Directly associated with these concerns but absent from the list is a discussion of the impacts of industrialized animal agriculture, as noted in an op-ed to The Washington Post co-authored by Peter Singer, godfather of our country’s animal welfare movement. Singer found that attendees will have access to catered organic food at Rio+20, but a focus on meatless meals is apparently absent.
« Read the rest of this entry »

This Week in Sustainability 6.18.12

06/18/2012 § Leave a comment

This Week imgIf you are interested in having an event sent out over the listserv, please send an email with the title, time, date, location and description to susevent@indiana.edu by the Saturday evening before your event occurs.

 

IUOS Website | Follow us on Twitter | Like us on Facebook | Read our Blog | Sustainability Calendar

Upcoming Events:

Tuesday, June 19
Campus Garden Workday
When: 5:00-7:00 pm
Where: Hilltop Garden and Nature Center, 2367 E. 10th St
Description: No need to sign up ahead of time, just show up ready to play in the dirt and grow food for the campus community! Gloves and tools are provided. Email iugarden@indiana.edu with questions. Visit iugarden.wordpress.com for more information about the IU Campus Garden Initiative.

Wednesday, June 20
Dunn’s Woods Restoration Workday
When: 6:00-7:00 pm
Where: Dunn’s Woods – We meet at 6pm at the Herman B. Wells bench statue which overlooks the woods. This can be located by entering campus from the Sample Gates and continuing straight down the brick path for ~2 minutes.
Description: We are looking for volunteers this summer to assist in the restoration of Dunn’s Woods (the woodland area of IU’s campus near Kirkwood Avenue). The aim of the Dunn’s Woods restoration project is to preserve and protect the natural and historical heritage of this important area of IU’s campus. Throughout the summer we will be conducting weekly removal days aimed at ridding Dunn’s Woods of invasive species, primarily focusing on the euonymus. These restoration events will be approximately an hour long, with half the time spent removing euonymus and the other half planting native species in its place. This restoration work will help to promote the growth of native species and thus restore the natural ecosystem of Dunn’s Woods. There is no need to sign up in advance but if you would like more information please contact Hayley Prihoda at hprihoda@umail.iu.edu or check out our website at http://www.indiana.edu/~dunnswoo/index.html. Tools and gloves are provided! We would greatly appreciate your support and volunteer service!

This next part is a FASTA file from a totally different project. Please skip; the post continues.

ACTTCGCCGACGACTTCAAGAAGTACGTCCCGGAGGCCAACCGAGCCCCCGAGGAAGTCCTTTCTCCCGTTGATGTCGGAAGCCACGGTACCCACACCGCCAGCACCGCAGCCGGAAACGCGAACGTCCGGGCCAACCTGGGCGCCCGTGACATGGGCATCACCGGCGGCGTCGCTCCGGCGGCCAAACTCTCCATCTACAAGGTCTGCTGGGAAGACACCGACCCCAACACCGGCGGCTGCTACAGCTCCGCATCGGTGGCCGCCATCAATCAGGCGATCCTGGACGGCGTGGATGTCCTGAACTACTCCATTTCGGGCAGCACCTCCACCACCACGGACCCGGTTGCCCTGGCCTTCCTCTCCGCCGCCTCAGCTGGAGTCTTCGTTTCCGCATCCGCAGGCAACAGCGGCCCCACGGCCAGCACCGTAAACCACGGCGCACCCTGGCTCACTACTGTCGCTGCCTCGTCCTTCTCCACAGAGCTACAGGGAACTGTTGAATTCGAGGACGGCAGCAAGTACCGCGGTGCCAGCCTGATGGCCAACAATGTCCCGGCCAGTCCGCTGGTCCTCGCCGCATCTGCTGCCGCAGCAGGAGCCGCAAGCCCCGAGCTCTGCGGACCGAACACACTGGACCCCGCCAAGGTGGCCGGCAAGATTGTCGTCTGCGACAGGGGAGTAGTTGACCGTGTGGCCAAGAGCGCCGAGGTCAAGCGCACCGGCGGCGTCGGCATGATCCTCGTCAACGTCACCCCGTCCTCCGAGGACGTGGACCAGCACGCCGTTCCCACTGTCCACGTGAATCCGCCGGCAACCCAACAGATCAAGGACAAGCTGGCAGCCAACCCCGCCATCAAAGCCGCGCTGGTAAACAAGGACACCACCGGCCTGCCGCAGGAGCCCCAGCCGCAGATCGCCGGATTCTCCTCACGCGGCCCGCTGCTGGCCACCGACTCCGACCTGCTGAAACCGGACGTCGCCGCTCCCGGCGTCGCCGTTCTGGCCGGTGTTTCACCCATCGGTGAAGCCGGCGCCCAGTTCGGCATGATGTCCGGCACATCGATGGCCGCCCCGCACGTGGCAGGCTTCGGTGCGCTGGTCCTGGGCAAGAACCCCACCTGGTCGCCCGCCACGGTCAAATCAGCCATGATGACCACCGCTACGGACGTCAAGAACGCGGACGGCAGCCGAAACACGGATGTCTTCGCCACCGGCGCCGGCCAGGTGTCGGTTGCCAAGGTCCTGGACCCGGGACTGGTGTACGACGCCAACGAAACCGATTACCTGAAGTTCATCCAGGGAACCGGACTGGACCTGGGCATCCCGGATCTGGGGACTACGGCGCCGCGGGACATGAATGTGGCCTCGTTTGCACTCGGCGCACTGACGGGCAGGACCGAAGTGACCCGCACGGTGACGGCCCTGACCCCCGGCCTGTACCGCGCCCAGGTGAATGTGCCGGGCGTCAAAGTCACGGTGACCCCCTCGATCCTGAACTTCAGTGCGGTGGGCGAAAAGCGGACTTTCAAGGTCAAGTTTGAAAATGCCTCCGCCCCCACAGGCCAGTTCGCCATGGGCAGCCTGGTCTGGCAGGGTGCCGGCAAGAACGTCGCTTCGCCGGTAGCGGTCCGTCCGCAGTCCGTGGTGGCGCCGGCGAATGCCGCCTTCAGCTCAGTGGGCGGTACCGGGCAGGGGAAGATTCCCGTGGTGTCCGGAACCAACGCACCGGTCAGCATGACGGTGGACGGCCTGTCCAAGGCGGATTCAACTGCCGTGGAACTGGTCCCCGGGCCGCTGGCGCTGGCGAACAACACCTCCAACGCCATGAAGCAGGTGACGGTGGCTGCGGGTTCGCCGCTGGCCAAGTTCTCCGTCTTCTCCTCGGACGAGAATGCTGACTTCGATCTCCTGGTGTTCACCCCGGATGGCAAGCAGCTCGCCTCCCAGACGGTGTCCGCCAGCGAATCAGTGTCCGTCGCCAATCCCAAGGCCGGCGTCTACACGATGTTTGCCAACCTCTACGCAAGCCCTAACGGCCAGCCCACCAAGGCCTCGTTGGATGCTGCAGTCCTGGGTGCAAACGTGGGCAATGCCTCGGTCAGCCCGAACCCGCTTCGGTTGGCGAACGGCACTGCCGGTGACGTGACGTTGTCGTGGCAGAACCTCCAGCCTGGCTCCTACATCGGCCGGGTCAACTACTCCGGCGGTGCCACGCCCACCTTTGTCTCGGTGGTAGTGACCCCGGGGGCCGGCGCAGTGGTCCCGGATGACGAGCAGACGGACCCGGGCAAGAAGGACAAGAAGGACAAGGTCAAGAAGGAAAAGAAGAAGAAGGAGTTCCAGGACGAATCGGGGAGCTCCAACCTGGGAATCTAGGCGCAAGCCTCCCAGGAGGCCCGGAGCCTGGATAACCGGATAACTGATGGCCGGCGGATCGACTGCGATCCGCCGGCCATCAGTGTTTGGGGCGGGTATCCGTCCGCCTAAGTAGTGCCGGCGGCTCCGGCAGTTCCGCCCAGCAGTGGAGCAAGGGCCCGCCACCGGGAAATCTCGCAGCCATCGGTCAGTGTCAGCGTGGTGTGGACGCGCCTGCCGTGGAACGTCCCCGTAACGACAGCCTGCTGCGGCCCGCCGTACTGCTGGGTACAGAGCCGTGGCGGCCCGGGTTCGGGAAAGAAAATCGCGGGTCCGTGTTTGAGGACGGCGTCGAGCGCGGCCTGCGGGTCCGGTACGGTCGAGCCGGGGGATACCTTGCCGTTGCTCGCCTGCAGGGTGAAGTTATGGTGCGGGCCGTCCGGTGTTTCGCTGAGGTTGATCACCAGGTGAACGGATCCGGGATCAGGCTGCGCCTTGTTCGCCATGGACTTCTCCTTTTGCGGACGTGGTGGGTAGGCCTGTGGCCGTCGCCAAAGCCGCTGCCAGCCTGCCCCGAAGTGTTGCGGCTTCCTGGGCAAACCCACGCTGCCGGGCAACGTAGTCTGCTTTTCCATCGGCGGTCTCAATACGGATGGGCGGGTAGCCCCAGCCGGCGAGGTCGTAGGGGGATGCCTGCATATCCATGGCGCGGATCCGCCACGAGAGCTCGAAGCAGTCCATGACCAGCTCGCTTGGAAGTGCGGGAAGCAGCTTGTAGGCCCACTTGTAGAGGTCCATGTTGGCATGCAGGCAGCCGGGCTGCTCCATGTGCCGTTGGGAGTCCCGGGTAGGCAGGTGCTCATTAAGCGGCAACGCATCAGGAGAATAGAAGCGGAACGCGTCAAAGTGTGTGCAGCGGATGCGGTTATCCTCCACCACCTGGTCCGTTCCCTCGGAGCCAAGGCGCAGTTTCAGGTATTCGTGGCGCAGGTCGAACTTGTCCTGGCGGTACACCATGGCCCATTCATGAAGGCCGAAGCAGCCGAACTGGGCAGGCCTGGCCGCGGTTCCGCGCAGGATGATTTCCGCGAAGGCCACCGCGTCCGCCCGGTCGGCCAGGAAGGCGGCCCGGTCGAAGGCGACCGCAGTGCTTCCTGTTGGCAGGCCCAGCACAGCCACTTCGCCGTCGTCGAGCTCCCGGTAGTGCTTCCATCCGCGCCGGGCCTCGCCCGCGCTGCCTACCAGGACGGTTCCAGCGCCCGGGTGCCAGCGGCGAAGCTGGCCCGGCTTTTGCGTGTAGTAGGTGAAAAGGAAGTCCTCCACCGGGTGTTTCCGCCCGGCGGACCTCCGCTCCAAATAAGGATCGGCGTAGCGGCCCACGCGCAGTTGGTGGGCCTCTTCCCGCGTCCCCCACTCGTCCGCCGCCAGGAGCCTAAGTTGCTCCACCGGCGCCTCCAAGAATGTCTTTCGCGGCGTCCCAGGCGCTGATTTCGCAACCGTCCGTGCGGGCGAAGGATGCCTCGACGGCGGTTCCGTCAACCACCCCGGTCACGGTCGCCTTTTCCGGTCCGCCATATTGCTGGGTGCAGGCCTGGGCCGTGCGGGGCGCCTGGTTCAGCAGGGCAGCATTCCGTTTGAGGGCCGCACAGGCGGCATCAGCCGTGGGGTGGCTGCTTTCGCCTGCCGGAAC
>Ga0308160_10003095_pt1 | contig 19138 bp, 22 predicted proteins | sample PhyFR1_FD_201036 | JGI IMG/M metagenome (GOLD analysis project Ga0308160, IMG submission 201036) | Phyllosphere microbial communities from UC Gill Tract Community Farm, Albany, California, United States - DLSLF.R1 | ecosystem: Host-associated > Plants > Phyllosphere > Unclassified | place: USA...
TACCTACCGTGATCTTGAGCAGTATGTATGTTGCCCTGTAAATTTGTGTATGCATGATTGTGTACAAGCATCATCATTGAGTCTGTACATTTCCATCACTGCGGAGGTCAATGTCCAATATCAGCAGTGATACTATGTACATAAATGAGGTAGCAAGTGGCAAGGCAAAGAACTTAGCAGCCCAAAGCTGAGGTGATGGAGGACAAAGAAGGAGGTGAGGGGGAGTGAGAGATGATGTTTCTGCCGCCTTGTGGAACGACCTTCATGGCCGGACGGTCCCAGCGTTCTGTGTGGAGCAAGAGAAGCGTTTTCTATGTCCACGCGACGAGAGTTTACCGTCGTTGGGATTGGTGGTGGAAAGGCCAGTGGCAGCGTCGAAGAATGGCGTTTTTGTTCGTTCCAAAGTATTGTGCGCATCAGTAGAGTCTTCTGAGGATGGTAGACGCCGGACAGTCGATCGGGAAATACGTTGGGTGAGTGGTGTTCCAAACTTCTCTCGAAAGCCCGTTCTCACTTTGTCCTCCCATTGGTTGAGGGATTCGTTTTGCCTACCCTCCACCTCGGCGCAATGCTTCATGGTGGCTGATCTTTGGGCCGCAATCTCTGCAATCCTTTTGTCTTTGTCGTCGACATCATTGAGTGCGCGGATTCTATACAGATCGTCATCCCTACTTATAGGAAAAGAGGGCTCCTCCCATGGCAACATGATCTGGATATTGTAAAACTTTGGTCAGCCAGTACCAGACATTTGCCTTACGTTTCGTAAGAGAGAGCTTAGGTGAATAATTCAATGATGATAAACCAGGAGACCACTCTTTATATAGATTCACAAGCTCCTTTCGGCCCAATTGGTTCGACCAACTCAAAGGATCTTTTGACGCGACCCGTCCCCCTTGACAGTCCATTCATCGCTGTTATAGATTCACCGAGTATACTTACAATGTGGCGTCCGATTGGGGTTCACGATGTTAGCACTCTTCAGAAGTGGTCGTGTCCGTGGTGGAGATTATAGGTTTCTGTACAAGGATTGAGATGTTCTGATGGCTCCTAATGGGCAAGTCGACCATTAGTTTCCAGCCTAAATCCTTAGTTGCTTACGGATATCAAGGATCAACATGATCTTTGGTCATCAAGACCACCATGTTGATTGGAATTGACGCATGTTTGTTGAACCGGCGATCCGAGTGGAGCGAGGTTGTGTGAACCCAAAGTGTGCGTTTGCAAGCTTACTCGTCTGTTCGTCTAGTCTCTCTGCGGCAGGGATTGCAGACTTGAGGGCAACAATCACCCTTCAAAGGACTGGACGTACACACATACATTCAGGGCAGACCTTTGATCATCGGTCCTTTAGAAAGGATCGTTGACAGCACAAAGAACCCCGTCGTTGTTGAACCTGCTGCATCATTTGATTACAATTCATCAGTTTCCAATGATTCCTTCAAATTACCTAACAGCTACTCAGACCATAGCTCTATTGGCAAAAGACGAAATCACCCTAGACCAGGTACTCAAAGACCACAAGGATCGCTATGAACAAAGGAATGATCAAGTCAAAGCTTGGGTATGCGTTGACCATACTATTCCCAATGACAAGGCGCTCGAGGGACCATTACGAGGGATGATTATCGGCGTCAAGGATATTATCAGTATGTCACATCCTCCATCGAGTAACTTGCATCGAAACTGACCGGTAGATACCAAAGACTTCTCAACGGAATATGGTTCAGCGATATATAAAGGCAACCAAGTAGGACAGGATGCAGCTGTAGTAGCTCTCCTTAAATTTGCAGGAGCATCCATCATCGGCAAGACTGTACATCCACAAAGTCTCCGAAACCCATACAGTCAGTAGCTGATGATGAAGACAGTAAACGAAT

« Read the rest of this entry »

Rain, Rain, Go Away…

06/18/2012 § Leave a comment

By Jessica Plassman, Green Events Intern

Rain, rain, go away; come again another day. This oft-cited nursery rhyme speaks volumes about our long-standing relationship with rain water. Like other elements of the natural environment, we have done our best to control rain. And since we cannot control when and where the rain falls, we have developed highly structured systems that make the rain go away. In fact, these storm water drainage systems have been around for so long that many of us probably never consider where all that rain water goes after it hits the ground. This was certainly not something I had ever considered, until recently.

The flooding in my front yard

         My husband and I bought our first place here in Bloomington almost a year ago. Since we have lived here, the creek situated near our property has flooded and spilled over into the front yards and driveways of lots an eighth of a mile away. The flood waters are so deep that every time there is potential for rain we have to move our cars onto the street. About 8 months after we moved in, the city resolved to fix the problem and added a second culvert to the existing one running under the road. We had high hopes that this would put an end to any flood waters. However, the next big rainfall proved that the additional culvert was not enough to fully mitigate the flooding. « Read the rest of this entry »

Say, can I borrow your bicycle?

06/18/2012 § Leave a comment

By Kevin Sonoff, Bicycle Friendly Campus Initiatives Intern

Bicycle sharing is all the rage. What’s been commonplace in many European cities for well over a decade is now beginning to catch on in a handful of cities around the U.S. Short-term and one-way rental options make sharing programs very appealing to tourists and locals alike in major metropolitans like Washington, D.C. and New York City.

Paris’ Vélib’ bicycle sharing program, created in 1997, boasts 18,000 bicycles and 1,200 bicycle checkout stations.

I was surprised to learn that bicycle sharing has an equally well-established presence on many college campuses throughout the country. I was less surprised once I began to realize that college towns share many important attributes with their bustling urban counterparts that contribute to successfully implementing a bicycle-sharing program. « Read the rest of this entry »